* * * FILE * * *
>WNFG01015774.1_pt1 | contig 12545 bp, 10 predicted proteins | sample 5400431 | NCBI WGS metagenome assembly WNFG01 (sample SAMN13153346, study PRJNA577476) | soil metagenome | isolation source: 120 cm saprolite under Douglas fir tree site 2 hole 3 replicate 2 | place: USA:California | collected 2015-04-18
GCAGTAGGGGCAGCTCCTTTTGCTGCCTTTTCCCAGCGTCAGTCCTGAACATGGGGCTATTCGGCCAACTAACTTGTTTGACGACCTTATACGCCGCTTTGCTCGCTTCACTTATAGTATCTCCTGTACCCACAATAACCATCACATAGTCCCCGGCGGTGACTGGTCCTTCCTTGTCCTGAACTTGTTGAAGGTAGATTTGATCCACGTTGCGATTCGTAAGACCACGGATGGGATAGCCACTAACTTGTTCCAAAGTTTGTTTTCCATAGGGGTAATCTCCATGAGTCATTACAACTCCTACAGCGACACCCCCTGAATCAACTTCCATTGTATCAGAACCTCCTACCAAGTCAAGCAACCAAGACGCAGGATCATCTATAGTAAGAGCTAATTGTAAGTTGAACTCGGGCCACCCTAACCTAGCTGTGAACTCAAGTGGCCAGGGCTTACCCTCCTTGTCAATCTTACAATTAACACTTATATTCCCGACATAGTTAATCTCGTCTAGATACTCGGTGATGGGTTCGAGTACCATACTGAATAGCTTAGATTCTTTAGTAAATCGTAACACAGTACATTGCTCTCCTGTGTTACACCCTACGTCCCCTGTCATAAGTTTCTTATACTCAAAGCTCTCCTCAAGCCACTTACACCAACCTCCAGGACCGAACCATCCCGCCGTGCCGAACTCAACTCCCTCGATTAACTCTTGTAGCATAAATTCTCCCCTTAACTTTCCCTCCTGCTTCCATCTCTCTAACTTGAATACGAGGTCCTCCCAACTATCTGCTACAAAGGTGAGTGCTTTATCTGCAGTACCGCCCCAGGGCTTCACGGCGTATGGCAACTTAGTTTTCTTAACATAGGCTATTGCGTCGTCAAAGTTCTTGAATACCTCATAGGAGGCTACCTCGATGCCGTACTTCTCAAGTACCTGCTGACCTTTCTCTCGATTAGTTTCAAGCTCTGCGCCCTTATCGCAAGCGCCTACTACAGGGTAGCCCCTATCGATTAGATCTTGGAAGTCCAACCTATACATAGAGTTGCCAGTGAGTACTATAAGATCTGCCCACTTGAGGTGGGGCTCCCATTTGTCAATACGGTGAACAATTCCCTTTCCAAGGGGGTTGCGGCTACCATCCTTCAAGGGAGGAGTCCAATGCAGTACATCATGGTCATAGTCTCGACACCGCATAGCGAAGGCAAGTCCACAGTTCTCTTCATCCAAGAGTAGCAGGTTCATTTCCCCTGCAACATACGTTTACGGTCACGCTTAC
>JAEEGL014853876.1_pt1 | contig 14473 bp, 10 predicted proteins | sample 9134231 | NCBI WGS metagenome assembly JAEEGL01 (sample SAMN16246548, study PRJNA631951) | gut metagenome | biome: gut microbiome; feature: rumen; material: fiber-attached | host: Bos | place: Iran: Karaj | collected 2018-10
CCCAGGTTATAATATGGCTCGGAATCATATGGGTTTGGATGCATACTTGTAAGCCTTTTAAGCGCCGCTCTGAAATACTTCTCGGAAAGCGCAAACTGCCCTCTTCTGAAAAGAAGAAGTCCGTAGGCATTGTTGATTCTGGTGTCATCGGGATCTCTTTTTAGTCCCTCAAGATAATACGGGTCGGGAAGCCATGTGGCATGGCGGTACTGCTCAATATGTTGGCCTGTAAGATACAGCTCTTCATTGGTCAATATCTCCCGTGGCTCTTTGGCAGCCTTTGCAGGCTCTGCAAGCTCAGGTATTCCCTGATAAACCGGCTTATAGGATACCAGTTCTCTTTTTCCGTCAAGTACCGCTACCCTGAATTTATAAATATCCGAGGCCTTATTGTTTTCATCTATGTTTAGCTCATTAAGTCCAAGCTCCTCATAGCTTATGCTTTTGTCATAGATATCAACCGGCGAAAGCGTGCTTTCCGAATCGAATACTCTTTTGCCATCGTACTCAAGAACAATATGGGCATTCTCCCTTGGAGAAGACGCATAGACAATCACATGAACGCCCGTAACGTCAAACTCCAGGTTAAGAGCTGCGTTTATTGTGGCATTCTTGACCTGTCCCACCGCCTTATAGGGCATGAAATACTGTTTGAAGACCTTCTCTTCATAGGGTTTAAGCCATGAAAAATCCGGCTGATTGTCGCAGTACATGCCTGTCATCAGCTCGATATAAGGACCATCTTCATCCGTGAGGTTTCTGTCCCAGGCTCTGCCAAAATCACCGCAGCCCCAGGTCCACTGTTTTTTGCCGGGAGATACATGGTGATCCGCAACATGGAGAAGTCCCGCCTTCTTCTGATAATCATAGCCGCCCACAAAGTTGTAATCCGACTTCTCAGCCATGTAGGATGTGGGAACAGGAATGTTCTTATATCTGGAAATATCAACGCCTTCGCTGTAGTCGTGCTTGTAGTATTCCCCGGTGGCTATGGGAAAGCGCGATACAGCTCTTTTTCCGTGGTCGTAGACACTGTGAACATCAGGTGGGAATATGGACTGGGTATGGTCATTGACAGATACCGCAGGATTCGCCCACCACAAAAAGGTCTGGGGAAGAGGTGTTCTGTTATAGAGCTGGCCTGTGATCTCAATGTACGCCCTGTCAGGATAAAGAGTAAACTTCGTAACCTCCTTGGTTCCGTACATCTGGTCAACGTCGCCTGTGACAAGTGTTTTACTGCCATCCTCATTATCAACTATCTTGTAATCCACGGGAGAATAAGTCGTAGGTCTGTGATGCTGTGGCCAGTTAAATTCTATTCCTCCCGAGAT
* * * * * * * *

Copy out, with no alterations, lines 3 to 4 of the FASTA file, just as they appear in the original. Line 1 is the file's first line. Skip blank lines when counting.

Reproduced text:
>JAEEGL014853876.1_pt1 | contig 14473 bp, 10 predicted proteins | sample 9134231 | NCBI WGS metagenome assembly JAEEGL01 (sample SAMN16246548, study PRJNA631951) | gut metagenome | biome: gut microbiome; feature: rumen; material: fiber-attached | host: Bos | place: Iran: Karaj | collected 2018-10
CCCAGGTTATAATATGGCTCGGAATCATATGGGTTTGGATGCATACTTGTAAGCCTTTTAAGCGCCGCTCTGAAATACTTCTCGGAAAGCGCAAACTGCCCTCTTCTGAAAAGAAGAAGTCCGTAGGCATTGTTGATTCTGGTGTCATCGGGATCTCTTTTTAGTCCCTCAAGATAATACGGGTCGGGAAGCCATGTGGCATGGCGGTACTGCTCAATATGTTGGCCTGTAAGATACAGCTCTTCATTGGTCAATATCTCCCGTGGCTCTTTGGCAGCCTTTGCAGGCTCTGCAAGCTCAGGTATTCCCTGATAAACCGGCTTATAGGATACCAGTTCTCTTTTTCCGTCAAGTACCGCTACCCTGAATTTATAAATATCCGAGGCCTTATTGTTTTCATCTATGTTTAGCTCATTAAGTCCAAGCTCCTCATAGCTTATGCTTTTGTCATAGATATCAACCGGCGAAAGCGTGCTTTCCGAATCGAATACTCTTTTGCCATCGTACTCAAGAACAATATGGGCATTCTCCCTTGGAGAAGACGCATAGACAATCACATGAACGCCCGTAACGTCAAACTCCAGGTTAAGAGCTGCGTTTATTGTGGCATTCTTGACCTGTCCCACCGCCTTATAGGGCATGAAATACTGTTTGAAGACCTTCTCTTCATAGGGTTTAAGCCATGAAAAATCCGGCTGATTGTCGCAGTACATGCCTGTCATCAGCTCGATATAAGGACCATCTTCATCCGTGAGGTTTCTGTCCCAGGCTCTGCCAAAATCACCGCAGCCCCAGGTCCACTGTTTTTTGCCGGGAGATACATGGTGATCCGCAACATGGAGAAGTCCCGCCTTCTTCTGATAATCATAGCCGCCCACAAAGTTGTAATCCGACTTCTCAGCCATGTAGGATGTGGGAACAGGAATGTTCTTATATCTGGAAATATCAACGCCTTCGCTGTAGTCGTGCTTGTAGTATTCCCCGGTGGCTATGGGAAAGCGCGATACAGCTCTTTTTCCGTGGTCGTAGACACTGTGAACATCAGGTGGGAATATGGACTGGGTATGGTCATTGACAGATACCGCAGGATTCGCCCACCACAAAAAGGTCTGGGGAAGAGGTGTTCTGTTATAGAGCTGGCCTGTGATCTCAATGTACGCCCTGTCAGGATAAAGAGTAAACTTCGTAACCTCCTTGGTTCCGTACATCTGGTCAACGTCGCCTGTGACAAGTGTTTTACTGCCATCCTCATTATCAACTATCTTGTAATCCACGGGAGAATAAGTCGTAGGTCTGTGATGCTGTGGCCAGTTAAATTCTATTCCTCCCGAGAT